Monday, 27 April 2009

Voting disclosure - one more time, with feeling

I blogged previously that it had been difficult to find fund manager voting data in respect of bank AGMs in recent years.

It struck me today that we may have (probably have?) now missed the opportunity to ever carry out any comprehensive analysis of fund managers' 'ownership activity' in respect of the banks in the run-up to the financial crisis. I hope the Government will execrise its reserve power and mandate full disclosure of voting records, though I'm not confident that it will. But even if it did so, the likelihood is that this would be a forward-looking measure. I just don't think retrospective action is likely (actually it may not even be possible under the reserve power?).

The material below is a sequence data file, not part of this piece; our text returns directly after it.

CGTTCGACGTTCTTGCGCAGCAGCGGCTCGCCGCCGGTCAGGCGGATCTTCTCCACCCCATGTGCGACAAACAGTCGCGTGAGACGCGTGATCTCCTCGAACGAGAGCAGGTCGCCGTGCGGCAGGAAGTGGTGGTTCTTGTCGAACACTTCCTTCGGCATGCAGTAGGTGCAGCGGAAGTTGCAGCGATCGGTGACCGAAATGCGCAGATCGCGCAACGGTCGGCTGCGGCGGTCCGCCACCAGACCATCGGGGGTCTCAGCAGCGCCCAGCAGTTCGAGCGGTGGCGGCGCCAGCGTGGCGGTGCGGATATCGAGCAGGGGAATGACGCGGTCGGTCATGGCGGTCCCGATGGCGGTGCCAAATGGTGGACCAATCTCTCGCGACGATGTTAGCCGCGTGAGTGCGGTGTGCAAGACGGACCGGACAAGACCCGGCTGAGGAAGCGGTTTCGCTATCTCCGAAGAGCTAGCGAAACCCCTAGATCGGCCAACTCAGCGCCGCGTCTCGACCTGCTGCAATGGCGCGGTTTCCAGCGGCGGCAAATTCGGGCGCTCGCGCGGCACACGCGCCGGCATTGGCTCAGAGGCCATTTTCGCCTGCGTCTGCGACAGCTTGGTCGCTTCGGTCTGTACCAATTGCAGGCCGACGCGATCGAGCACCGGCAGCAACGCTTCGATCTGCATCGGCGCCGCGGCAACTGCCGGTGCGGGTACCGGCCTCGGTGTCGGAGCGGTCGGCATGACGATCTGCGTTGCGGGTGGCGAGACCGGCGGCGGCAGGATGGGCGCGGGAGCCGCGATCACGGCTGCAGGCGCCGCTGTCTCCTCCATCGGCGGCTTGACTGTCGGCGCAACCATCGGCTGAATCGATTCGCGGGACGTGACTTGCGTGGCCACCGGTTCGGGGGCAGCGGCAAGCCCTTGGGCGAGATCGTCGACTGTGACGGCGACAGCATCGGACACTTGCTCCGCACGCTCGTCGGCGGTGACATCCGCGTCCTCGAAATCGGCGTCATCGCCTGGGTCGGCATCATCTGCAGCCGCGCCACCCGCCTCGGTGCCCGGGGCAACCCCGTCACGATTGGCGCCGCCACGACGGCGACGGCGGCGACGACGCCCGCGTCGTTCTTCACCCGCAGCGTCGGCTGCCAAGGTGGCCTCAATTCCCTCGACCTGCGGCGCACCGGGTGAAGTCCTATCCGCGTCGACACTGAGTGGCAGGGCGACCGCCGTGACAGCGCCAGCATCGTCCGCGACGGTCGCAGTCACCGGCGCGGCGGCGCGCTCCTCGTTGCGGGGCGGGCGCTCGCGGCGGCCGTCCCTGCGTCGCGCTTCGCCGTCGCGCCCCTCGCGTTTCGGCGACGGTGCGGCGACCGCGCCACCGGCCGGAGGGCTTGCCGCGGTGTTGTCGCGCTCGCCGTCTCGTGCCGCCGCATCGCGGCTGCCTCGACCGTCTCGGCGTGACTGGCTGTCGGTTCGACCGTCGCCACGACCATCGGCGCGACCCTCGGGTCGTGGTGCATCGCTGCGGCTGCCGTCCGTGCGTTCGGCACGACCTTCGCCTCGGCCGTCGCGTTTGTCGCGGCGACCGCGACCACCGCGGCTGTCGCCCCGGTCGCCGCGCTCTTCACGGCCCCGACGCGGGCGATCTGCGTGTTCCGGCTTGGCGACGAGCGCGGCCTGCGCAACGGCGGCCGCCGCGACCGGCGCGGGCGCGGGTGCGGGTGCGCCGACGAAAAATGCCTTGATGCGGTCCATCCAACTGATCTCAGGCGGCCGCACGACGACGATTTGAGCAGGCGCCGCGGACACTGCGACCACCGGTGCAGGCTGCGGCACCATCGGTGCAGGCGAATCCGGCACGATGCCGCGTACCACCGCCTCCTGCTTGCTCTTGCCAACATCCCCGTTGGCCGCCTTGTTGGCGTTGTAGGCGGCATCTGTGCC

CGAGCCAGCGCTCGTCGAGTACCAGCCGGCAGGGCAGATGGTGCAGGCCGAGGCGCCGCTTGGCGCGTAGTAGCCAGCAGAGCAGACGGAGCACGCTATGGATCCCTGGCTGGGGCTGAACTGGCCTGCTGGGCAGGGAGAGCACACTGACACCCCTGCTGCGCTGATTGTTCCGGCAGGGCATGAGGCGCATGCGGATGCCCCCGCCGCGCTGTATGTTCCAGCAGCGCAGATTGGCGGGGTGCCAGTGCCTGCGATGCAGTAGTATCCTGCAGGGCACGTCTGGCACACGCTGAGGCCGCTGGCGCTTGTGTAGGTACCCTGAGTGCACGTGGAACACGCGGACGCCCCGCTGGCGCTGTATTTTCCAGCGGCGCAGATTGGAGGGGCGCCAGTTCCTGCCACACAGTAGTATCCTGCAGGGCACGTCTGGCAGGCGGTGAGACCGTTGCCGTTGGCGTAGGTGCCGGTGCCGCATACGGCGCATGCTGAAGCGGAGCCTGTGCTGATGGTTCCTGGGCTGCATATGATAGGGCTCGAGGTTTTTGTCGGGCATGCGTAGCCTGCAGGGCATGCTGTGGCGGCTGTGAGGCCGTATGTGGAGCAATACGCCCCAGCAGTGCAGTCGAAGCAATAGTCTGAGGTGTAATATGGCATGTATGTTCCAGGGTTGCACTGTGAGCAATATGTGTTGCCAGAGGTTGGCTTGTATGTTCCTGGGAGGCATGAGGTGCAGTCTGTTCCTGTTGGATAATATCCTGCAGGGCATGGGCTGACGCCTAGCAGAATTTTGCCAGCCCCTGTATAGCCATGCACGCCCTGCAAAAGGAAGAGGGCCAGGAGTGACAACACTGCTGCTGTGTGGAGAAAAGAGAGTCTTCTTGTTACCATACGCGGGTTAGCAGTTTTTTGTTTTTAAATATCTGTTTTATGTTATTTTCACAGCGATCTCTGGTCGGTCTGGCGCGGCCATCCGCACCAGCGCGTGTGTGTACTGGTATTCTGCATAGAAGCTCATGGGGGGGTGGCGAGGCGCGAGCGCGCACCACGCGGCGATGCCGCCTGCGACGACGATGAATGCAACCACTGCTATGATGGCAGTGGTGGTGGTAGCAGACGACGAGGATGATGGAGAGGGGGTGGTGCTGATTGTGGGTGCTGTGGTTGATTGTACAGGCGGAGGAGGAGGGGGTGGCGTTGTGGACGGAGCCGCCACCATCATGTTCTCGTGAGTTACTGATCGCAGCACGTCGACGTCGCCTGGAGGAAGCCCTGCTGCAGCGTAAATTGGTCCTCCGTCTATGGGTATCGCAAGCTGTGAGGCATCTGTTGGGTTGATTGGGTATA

That means that, unless non-disclosing fund managers voluntarily play ball and publish past decisions, which all recent experience should lead us to expect to be unlikely, that information is out of the public domain for good. This is a major financial crisis, the failure of 'ownership' may, or may not be, a contributory factor, but it's not possible for an independent third party to carry out any comprehensive analysis one way or the other.

As I've said before, maybe voting isn't that important, and maybe more engagement by shareholders wouldn't have made much of a difference. But what is absolutely crystal clear is that the industry's successful campaign to prevent full disclosure across the industry as a whole means that a key part of the story of the crisis - which all parties could probably learn something from - probably won't ever be told. And even now the industry is trying to push the line that voluntary disclosure is some sort of success.

Being a moderate kind of lefty I'm not usually the type to get angry, but this makes me genuinely furious.

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